Humor Impairment Awareness Drive

As we approach the holiday season, it’s important to take a moment and consider those less fortunate than ourselves. To reach out to the downtrodden. To lift up members of our community who might be dealing with struggles that make life much harder for them. And let’s face it: most charities do a wonderful job covering all your typical bases. These days, there’s a fund for just about anything.

Except one thing.

I’m speaking, of course, of the Humor Impaired. You see these people every day on the streets. At your job. Sitting next to you at church. People who really have no sense of humor whatsoever. Individuals who suffer from the inability to lighten up and laugh a little. The sad thing is, there’s no real way to identify these poor members of society other than when they reveal themselves in public, and the stigma against those with no humor is such so that a lot of them do their best to pretend they’re not suffering at all. They laugh along with everyone else, but really they have no clue what they’re laughing at.

Often, this causes no immediate consequences, but there are occasions when the Humor Impaired unintentionally out themselves in public. Sometimes they take a story on The Onion literally and post their outrage on Facebook. Sometimes they read a blog post and just don’t get the humor and get grumpy and upset instead. At times, situations like these have led to public shaming and mocking, and there’s really nothing worse for an individual suffering from this disease, because no matter how much you try to explain it to them, they just don’t get it.

Thankfully, science has developed some fairly accurate tests for this disease. There’s the famous “Arrested Development Marathon Test,” where you sit down and start watching Arrested Development, and you’re measured by how many hours it takes before you stop watching. People who suffer from Humor Impairment (HI) might be able to fake interest for an episode or two, but they rarely get past an entire hour. Preliminary studies show this test can be replicated with other series (Seinfeld, Modern Family, Better Off Ted, 30 Rock, etc.), but further research is needed before these are as clinically proven.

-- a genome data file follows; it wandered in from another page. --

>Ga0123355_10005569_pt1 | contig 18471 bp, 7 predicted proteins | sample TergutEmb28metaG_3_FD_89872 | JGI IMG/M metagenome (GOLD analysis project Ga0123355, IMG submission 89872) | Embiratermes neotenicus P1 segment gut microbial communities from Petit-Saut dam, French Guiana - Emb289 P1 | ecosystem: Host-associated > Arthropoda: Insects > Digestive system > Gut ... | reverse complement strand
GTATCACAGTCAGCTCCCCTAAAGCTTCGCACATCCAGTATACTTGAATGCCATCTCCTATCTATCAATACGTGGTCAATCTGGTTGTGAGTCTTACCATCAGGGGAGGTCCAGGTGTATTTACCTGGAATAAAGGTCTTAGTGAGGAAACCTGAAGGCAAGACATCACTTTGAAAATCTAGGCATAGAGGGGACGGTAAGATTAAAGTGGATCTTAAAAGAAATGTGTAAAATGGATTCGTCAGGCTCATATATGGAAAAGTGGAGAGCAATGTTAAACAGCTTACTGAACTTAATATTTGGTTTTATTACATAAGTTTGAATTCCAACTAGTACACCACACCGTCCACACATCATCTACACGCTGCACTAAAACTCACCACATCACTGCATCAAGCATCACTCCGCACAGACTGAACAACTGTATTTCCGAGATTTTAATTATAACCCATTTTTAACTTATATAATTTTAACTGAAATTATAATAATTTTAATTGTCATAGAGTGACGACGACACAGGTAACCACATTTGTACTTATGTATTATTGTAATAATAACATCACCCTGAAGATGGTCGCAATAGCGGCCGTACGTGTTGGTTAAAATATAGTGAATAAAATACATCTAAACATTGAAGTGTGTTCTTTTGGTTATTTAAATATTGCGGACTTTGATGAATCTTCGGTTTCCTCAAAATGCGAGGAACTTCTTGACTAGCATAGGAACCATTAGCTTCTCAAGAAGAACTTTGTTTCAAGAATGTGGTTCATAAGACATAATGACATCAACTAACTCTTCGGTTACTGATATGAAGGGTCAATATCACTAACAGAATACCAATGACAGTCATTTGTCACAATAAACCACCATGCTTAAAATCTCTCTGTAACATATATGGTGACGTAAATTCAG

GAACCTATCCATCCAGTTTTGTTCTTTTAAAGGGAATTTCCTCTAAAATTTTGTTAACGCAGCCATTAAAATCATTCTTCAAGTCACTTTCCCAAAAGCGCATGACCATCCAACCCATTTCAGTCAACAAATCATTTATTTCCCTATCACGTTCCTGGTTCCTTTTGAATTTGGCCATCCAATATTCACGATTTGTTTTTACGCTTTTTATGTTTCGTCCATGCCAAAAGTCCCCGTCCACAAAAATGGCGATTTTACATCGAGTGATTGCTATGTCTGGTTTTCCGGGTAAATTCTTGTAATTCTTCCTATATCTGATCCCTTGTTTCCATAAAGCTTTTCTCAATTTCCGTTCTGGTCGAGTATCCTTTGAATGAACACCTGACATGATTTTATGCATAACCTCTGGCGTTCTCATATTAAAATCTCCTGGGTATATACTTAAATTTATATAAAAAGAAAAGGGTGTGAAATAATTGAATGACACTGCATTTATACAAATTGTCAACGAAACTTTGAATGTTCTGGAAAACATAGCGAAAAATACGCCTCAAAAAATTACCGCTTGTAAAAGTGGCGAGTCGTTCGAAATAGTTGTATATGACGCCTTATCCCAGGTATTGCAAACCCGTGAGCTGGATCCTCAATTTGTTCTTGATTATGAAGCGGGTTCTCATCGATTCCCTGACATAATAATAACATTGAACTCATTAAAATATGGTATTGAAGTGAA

(Note: Studies have shown that there is a related disease: Abhorrentes Humore. This affliction causes people to think certain things are funny, despite the fact that those things aren’t really funny at all. The most famous current symptom is Two and a Half Men, of course–though there have been other well known examples throughout history.)

What can be done for these individuals? Studies have shown that with repeat exposure to genuinely funny material, a real sense of humor might be grown over several years. But unfortunately, most subjects refused this treatment without the liberal use of duct tape.

So if the HI aren’t going to watch funny things on their own, what can we do? We can go for the “Rising Tide Lifts All Boats” approach. If we support genuinely funny movies and tv shows and books, more of those shows and movies will be made, which in turn increases the likelihood that more of the HI will be exposed to this material. It’s a wonderful cycle where everyone benefits.

But beyond that, the best thing you can do is take someone aside when you realize they’re suffering from Humor Impairment. Tell them that you understand their pain and struggles, and that you’re willing to help them. Introduce them to real humor, and take the time to explain why things are funny. Gently correct them when they gravitate to the stupid. This might mean you have to call their cable provider and block CBS to keep them from watching Two and a Half Men, but really–isn’t it worth it? Suggest they get a subscription to Netflix instead–so you can carefully monitor their viewing habits and nudge them in the right direction. Years late, I’m sure your friend will thank you as he or she is leading a life much richer and fuller, blessed with the gift of humor.

If nothing else, just share this post with your friends and family and on your social networks. Let’s reach out to the Humor Impaired and let them know that we understand and want to help them. Let your friends know they’re safe confiding in you. Do your best to spread the gift of funny. Because Humor Impairment is no laughing matter.

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